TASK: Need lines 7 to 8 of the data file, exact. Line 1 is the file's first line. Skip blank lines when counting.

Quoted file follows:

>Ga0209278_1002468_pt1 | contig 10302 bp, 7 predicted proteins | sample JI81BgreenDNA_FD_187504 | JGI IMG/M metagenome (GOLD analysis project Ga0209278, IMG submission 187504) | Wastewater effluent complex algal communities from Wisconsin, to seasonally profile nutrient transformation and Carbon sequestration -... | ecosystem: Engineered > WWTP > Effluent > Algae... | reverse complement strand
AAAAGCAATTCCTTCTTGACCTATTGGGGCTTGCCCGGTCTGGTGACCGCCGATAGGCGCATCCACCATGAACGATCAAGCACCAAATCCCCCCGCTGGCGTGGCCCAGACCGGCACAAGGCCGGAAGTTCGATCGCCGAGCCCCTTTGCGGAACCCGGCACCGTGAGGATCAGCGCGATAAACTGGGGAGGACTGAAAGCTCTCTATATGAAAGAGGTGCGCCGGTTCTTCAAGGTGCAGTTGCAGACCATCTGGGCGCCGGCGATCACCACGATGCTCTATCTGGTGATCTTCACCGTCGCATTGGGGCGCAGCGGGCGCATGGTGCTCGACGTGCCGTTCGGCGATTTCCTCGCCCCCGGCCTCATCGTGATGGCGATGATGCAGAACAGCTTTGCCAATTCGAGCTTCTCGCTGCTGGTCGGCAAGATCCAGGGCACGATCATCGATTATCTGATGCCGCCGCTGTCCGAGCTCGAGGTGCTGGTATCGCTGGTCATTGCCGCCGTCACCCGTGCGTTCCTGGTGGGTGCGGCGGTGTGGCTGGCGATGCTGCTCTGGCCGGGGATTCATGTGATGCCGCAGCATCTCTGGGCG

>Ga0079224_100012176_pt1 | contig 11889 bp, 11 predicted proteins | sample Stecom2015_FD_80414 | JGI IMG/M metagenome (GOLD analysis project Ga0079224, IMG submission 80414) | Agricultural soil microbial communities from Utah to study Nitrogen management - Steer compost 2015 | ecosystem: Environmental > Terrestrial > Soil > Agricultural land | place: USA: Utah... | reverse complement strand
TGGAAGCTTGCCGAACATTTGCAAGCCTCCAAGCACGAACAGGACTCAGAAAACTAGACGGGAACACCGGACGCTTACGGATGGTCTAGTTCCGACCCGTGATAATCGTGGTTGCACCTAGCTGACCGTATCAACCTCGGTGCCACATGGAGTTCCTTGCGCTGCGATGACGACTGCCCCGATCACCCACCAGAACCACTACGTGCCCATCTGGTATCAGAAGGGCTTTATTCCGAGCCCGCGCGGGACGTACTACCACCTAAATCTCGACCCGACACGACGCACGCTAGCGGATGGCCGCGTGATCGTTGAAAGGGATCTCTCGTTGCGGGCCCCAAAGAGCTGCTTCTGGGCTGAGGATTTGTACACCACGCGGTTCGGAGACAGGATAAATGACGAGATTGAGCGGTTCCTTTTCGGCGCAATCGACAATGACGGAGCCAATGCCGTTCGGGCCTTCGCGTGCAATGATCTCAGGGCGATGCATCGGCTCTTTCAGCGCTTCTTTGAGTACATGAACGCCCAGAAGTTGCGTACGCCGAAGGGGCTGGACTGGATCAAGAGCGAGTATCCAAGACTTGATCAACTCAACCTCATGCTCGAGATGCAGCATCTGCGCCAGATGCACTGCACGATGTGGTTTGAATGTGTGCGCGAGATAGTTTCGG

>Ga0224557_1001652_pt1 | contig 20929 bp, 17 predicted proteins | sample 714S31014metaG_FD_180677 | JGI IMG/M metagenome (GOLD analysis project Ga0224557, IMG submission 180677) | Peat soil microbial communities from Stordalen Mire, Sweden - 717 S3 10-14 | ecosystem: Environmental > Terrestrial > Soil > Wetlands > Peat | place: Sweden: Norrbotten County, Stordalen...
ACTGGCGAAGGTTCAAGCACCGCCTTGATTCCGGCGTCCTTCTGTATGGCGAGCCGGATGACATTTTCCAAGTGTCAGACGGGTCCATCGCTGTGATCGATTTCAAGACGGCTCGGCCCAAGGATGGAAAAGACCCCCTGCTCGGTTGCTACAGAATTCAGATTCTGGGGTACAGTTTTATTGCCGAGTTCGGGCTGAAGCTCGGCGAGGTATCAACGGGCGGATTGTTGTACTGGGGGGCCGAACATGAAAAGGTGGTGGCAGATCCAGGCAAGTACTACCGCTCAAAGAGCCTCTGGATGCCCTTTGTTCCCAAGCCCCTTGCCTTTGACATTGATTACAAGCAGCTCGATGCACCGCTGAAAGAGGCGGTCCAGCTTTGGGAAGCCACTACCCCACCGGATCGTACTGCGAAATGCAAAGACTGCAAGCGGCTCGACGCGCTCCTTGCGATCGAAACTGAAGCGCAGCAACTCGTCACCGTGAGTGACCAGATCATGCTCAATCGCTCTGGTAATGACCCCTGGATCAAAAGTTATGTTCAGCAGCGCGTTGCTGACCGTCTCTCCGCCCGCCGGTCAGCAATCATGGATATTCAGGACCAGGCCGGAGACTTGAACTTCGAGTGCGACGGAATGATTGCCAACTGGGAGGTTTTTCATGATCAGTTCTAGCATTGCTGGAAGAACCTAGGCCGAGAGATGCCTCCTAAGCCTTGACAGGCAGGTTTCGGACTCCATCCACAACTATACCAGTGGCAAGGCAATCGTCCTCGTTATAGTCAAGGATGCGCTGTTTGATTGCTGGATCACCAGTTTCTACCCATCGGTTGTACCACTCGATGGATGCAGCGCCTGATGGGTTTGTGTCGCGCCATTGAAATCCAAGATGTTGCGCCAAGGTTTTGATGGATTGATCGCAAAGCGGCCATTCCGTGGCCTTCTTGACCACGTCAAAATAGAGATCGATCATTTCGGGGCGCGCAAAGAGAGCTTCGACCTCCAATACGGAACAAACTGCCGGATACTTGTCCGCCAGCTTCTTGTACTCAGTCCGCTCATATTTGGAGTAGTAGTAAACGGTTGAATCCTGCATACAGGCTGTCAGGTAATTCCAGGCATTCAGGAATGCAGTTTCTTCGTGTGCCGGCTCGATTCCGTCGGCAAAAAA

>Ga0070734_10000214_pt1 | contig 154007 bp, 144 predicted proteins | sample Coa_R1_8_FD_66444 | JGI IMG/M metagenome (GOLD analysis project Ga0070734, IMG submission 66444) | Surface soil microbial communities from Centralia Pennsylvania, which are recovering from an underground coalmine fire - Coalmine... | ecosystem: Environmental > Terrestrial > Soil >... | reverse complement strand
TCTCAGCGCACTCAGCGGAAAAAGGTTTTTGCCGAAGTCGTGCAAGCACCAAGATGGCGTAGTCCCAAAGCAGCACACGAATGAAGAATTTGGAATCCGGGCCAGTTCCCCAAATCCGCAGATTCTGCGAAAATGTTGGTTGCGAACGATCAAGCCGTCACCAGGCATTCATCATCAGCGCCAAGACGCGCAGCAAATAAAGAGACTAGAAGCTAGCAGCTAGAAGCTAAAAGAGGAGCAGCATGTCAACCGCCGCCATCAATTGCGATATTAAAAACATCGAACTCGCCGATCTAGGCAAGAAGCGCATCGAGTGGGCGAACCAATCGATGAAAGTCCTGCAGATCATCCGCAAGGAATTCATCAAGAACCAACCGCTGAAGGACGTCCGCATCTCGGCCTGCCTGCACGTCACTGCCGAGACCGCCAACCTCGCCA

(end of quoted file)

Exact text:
>Ga0070734_10000214_pt1 | contig 154007 bp, 144 predicted proteins | sample Coa_R1_8_FD_66444 | JGI IMG/M metagenome (GOLD analysis project Ga0070734, IMG submission 66444) | Surface soil microbial communities from Centralia Pennsylvania, which are recovering from an underground coalmine fire - Coalmine... | ecosystem: Environmental > Terrestrial > Soil >... | reverse complement strand
TCTCAGCGCACTCAGCGGAAAAAGGTTTTTGCCGAAGTCGTGCAAGCACCAAGATGGCGTAGTCCCAAAGCAGCACACGAATGAAGAATTTGGAATCCGGGCCAGTTCCCCAAATCCGCAGATTCTGCGAAAATGTTGGTTGCGAACGATCAAGCCGTCACCAGGCATTCATCATCAGCGCCAAGACGCGCAGCAAATAAAGAGACTAGAAGCTAGCAGCTAGAAGCTAAAAGAGGAGCAGCATGTCAACCGCCGCCATCAATTGCGATATTAAAAACATCGAACTCGCCGATCTAGGCAAGAAGCGCATCGAGTGGGCGAACCAATCGATGAAAGTCCTGCAGATCATCCGCAAGGAATTCATCAAGAACCAACCGCTGAAGGACGTCCGCATCTCGGCCTGCCTGCACGTCACTGCCGAGACCGCCAACCTCGCCA